Public unhappiness over the “inappropriate” Republican push to fill a vacant Supreme Court seat weeks before the elections may actually build broad support for significant reform of the institution, said former tech executive and presidential candidate Andrew Yang.

Speaking at an opening session of the NYC Media Lab Summit’s second day, Yang ranged widely over familiar policy issues such as the need for a “data dividend” for people whose personal information is used without compensation by tech firms, and how a California ballot measure this fall could encourage other states to impose similar laws on tech giants. He also said the pandemic lockdown built support for the concept of universal basic income.

Those are familiar topics for those who followed Yang’s unsuccessful but idea-filled run for the Democratic nomination, in which he proposed a string of reforms to government institutions and to rebalance the relationship of tech firms with people and government.

But Yang said the biggest changes ahead might come from public unhappiness with GOP efforts to push through the U.S. Supreme Court nomination of conservative jurist and law school professor Amy Coney Barrett. Polls have consistently shown a significant majority of the population opposed to the quick push, instead of allowing the election winners to make that decision.

“I’m with the millions of Americans who think this is inappropriate this close to an election,” Yang said. “But it may lead to reform.”

Those reforms are overdue, Yang said, for an institution that has changed little the past 150 years. They might include ending lifetime appointments and replacing them with 18-year terms (equal to three terms in the U.S. Senate), adding new jurists every two years, and having “a number of judges greater than nine.”

The current nine-member court panel was established by Congress in 1869, Yang said, and could be changed by Congress.

“We can modify that,” Yang said. “There’s nothing in the Constitution.”

It wouldn’t be simple, however. The last time a change was attempted, during the Great Depression as Franklin D. Roosevelt grappled with a conservative court that repeatedly blocked his New Deal initiatives, set off a huge political fight that eventually forced FDR to back off.

Federal judges’ lifetime appointments might be even more complicated to change. They are part of the U.S. Constitution, and would require a more involved process of state-approved amendments. But Yang said such as change should be considered because of much longer life spans and other changes in American culture and politics.

Yang also called for support of “a most exciting development,” Prop. 24, a California measure on the November ballot that “elevates the treatment of data and privacy rights up to a level in California similar to what’s happening in Europe.”

“Our data is getting sold and resold for over $200 billion a year and we’re not getting any of that,” Yang said. “It turns out we’re actually being sold and re-sold.”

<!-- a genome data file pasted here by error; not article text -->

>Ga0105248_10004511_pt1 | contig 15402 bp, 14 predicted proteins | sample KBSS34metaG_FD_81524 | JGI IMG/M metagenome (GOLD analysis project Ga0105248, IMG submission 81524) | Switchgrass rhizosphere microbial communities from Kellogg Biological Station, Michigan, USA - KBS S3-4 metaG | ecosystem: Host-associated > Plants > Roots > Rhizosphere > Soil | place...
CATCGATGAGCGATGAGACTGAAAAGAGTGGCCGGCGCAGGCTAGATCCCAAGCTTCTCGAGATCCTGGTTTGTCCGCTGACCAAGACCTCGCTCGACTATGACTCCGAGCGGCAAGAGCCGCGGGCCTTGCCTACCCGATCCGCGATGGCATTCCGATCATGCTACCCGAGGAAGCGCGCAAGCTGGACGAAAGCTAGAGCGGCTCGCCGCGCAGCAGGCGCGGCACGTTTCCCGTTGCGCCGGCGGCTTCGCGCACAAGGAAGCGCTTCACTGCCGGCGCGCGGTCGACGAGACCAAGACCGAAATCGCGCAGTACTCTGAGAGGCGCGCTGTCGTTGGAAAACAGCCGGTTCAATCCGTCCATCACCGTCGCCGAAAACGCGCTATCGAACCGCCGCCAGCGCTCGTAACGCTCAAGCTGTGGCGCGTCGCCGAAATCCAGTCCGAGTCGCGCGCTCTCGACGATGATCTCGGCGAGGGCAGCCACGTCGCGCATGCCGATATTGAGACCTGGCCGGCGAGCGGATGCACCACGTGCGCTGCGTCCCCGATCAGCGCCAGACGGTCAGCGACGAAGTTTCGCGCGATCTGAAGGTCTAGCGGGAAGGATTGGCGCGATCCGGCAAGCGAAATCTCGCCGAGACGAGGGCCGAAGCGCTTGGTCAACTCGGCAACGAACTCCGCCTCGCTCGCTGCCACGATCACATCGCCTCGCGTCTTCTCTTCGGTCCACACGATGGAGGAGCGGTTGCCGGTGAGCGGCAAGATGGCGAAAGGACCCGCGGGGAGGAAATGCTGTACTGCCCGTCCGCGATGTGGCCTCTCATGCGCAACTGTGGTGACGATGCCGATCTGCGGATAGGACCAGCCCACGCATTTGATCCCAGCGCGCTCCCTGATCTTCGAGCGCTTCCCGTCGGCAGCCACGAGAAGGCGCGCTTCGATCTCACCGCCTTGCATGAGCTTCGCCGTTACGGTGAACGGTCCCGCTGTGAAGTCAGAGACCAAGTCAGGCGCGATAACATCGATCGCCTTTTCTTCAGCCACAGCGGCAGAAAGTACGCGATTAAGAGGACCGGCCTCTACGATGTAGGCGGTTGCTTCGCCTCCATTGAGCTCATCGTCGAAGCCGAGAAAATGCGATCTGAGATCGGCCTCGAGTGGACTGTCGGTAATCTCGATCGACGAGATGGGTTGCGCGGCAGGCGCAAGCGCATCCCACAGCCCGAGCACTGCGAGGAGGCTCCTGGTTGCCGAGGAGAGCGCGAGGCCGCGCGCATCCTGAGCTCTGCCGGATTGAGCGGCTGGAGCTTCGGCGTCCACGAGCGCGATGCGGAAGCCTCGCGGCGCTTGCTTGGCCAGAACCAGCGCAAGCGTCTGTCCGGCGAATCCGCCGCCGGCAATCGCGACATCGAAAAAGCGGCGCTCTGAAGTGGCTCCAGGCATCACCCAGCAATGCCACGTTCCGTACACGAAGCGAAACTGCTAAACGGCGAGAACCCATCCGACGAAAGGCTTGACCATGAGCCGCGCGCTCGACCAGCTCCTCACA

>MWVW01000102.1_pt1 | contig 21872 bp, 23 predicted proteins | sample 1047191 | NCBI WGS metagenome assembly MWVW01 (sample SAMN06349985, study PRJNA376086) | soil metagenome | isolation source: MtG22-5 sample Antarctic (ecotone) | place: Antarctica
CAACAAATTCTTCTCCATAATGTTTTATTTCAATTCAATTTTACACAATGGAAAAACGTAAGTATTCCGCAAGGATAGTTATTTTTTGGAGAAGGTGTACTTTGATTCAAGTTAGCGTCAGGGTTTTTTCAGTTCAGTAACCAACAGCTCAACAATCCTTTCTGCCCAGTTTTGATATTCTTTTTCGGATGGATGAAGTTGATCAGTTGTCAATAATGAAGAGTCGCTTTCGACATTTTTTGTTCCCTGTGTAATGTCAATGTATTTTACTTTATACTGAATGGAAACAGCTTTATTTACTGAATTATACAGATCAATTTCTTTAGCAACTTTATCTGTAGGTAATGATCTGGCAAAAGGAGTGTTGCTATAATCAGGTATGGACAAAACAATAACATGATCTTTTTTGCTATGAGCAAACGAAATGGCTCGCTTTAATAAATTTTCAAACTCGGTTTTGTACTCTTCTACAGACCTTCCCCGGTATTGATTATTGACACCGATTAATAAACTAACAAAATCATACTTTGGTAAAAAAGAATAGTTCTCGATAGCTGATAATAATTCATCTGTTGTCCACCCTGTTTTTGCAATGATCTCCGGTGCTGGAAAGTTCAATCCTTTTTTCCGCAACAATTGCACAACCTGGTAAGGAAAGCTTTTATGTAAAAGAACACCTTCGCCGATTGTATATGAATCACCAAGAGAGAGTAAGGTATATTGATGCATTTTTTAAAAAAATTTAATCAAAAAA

As often happens with initiatives that start in the country’s largest state, with about one-eighth of the country’s population, Prop. 24’s passage could have a big impact on privacy and data rights nationwide that otherwise are little protected now, Yang said.

“If this thing passes in November, I believe it will sweep the country,” Yang said. “Tech companies don’t like it much, but it’s hard for them to fight something that’s so obviously pro-consumer.”

He also said it may be time to revisit Section 230 of the Communications Decency Act, which provides “safe harbor” provisions for online companies if their users post libelous or otherwise problematic content.

“I believe Section 230 was written in 1996,” Yang said. “Think how different the world was then in terms of standards of Internet communication. Maybe you had a Geocities bulletin board. Facebook didn’t exist.”

Now, Facebook has a $750 billion market capitalization, and makes tens of billions of dollars each year re-selling data, even as the company maintains it’s not a publisher of content, but a platform on which others publish content, Yang said.

“Facebook’s arguments strike me as so ridiculous,” Yang said. “They say they’re not a publisher, but a platform. Then you look up and they’re the biggest publisher in the world. Pretending you have no responsibility for this stuff is painful. Government is doing us no favors. We’re relying on an archaic set of rules that have no relationship with what’s happening now.”

He echoed Day 1 keynote speaker Tristan Harris, a former Google
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design ethicist and founder of the Center for Humane Technology, who has been a prominent critic of “corrosive” social-media impacts on mental health, political cohesion and more.

“Social media is one of the key factors keeping us from actually agreeing on solutions,” Yang said. “You have to ask the massive tech companies which are driving engagement, where is mental health figured into their practices? It’s totally absent. They’re just trying to maximize ad revenues. Tristan is a hero for raising his hand and saying this is really destructive.” 

Separately, NYC Media Lab Managing Director Steve Rosenbaum called the $1,200 stimulus payments many families received during the pandemic a “dry run” for one of Yang’s favorite proposals, a universal basic income that guarantees modest monthly payments for all citizens.

“Millions of Americans got that $1,200 stimulus check and said, ‘Wait, we can do this, instead of just bailing out a mega corporation or mega bank?’” Yang said. “Everyone now knows it’s possible and it works. So this isn’t going anywhere.”

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